Waterskiers buoyed by form and confidence

MARK Leong is obsessed with waterskiing. Others count sheep to sleep, he counts buoys instead.

"I watch videos of waterski crashes when I'm stressed," said the 17-year-old, chuckling.

And as he prepares to represent Singapore at next month's SEA Games, his fascination with every aspect of the sport fuels his passion and dedication to improve.

He told The Straits Times: "I think about how to position my body at the most suitable angle, how I am using my body as a lever to make the turns and how to go at the fastest speed.

"I get carried away on Google, and can spend up to an hour researching sometimes."

Mark may be a SEA Games rookie, but when it comes to the international stage, he has already made his mark.

In March this year, he won the Indonesia Open men's slalom final in Bandung, defeating 2011 SEA Games medallists Indra Hardinata and Fath Daud Wangka, and setting a new national record at the same time with three buoys on the 12m line.

After struggling to handle both studies and waterskiing last year as he prepared for his O levels, he took a year off school to prepare for the SEA Games.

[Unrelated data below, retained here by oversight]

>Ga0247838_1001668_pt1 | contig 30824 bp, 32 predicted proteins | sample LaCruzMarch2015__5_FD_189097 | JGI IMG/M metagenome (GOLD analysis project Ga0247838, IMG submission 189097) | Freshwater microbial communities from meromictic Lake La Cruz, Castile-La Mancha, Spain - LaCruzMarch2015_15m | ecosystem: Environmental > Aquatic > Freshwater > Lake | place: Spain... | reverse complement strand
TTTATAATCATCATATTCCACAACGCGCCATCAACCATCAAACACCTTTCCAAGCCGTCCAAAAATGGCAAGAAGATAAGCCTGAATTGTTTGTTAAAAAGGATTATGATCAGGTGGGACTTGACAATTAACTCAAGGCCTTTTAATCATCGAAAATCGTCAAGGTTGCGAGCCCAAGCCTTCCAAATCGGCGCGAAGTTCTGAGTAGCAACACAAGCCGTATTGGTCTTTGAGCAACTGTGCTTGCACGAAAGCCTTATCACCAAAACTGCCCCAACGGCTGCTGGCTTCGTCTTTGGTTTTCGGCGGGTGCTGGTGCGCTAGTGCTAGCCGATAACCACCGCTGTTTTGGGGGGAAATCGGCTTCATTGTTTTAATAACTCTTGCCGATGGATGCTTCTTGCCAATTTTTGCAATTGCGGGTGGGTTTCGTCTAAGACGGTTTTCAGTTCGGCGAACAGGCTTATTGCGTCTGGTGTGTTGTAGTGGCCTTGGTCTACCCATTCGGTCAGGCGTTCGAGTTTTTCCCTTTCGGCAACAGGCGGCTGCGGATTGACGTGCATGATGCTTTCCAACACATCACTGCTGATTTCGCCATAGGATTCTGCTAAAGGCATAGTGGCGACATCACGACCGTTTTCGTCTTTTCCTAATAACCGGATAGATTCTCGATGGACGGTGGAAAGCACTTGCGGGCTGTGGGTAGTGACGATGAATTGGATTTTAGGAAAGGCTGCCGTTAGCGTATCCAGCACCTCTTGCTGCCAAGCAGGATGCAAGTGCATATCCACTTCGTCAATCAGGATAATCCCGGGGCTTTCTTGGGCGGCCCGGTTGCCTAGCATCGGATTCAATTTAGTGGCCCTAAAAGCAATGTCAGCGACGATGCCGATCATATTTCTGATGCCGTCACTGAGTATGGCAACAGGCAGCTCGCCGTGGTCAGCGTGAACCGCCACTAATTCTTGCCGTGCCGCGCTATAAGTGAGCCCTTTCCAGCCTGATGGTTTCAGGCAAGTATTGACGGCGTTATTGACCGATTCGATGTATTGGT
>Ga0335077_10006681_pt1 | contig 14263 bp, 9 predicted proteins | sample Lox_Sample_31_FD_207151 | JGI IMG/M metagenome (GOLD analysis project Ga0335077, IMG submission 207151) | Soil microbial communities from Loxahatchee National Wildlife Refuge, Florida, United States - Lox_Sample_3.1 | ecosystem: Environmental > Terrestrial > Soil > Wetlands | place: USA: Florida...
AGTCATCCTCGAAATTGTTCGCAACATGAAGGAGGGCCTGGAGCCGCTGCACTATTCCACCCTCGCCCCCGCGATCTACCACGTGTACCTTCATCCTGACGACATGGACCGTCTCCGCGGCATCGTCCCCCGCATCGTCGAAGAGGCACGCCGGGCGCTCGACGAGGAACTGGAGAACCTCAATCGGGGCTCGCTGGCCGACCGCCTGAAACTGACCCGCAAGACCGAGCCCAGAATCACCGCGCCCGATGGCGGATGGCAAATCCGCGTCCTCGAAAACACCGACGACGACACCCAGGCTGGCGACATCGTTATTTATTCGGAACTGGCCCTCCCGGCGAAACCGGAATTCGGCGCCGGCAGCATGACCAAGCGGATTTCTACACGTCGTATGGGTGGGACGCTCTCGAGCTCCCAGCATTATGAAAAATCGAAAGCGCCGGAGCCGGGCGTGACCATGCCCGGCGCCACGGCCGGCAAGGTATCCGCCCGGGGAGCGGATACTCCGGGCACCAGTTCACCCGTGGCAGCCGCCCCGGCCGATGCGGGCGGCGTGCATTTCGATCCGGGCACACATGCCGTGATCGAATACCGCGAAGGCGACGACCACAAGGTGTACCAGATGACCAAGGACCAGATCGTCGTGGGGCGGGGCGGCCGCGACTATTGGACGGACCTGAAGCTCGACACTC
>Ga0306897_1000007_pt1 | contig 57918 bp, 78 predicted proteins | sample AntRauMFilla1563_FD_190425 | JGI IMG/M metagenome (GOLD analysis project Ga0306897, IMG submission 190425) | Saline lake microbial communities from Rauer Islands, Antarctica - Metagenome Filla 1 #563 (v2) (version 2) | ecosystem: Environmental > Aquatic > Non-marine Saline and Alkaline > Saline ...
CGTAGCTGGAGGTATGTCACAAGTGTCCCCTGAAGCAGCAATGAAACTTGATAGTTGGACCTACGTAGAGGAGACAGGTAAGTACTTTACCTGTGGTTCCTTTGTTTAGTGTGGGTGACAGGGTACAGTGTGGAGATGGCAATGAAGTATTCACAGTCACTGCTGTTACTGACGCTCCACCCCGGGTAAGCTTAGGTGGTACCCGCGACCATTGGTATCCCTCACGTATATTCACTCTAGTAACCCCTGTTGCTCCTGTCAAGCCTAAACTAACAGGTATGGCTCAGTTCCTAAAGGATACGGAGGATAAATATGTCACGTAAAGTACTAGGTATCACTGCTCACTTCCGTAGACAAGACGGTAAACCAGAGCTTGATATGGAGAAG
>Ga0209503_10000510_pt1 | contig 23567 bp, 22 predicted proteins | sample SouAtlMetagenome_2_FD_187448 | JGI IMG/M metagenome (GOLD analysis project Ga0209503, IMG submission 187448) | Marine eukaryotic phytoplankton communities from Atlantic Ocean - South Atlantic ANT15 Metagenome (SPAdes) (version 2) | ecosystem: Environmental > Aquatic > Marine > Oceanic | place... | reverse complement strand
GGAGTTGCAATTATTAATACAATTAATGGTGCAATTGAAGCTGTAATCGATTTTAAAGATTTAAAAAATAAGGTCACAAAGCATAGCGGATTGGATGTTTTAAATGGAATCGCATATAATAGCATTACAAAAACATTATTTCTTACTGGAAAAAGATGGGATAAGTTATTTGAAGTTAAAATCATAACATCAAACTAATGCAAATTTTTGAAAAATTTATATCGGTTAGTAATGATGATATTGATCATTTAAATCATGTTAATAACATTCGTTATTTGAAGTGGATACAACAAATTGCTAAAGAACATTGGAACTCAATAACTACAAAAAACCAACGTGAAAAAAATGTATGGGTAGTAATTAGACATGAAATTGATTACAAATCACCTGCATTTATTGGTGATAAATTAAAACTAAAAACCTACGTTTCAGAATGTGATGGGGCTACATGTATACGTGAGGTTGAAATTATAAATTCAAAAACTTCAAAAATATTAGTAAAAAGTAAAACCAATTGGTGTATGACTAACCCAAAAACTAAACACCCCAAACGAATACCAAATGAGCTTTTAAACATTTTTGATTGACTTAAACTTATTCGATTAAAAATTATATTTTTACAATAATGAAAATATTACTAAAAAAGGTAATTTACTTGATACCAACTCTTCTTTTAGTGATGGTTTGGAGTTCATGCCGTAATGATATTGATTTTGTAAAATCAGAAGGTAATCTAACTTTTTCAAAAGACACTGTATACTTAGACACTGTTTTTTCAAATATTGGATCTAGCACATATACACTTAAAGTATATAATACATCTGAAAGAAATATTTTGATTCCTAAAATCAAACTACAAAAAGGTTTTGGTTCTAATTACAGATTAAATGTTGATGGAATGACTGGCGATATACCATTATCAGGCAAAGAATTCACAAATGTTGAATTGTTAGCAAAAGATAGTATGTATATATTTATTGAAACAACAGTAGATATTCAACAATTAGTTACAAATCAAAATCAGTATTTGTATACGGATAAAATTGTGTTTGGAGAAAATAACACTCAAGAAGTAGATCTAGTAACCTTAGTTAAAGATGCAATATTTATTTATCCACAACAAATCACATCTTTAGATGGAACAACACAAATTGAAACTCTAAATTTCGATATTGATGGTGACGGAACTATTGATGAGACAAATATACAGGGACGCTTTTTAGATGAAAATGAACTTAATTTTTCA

"Instead of trying to balance studies and waterskiing and eventually compromising both, I decided on a gap year to focus on the SEA Games," said Mark, who will be heading to Catholic Junior College next year.

While he is eager to win on his Games debut, others in the national squad will be hoping to repeat their successes of four years ago, when the sport last featured in the Games.

Sasha Christian, 22, clinched a gold and two silvers while Kalya Kee, 20, bagged two silvers.

Christian focused on the wakeboard events at the 2011 Games but has since realised that waterski slalom complements her wakeboarding skills.

She now has high hopes of winning her wakeboard and waterski slalom events next month, saying: "I'm feeling positive about the Games.

"We have a full team in wakeboard this year so the chances are looking good."

Kee, who is currently studying and living on campus at Yale-NUS, has had limited time to train and increased her training sessions only recently when the school vacation began.

Moreover, she will have to be her younger sister Sabelle's pillar of support when the 17-year-old makes her Games debut.

Said Kalya: "At the 2011 Games, my father (also a waterskier who is now the team manager) took care of me; now, I have to take care of my sister.

"It's both exciting and nerve-wracking."

Sabelle has found Kalya's tips and advice helpful.

"I tend to get worked up before competitions so Kalya helps to calm me down," she said.

With the waterskiing team targeting four golds at the Games, all eyes will be on them at Bedok Reservoir.

Yet, such is the confidence pervading the team that Mark's coach Paul Fong even told him: "See you on top of the podium."

berelow@sph.com.sg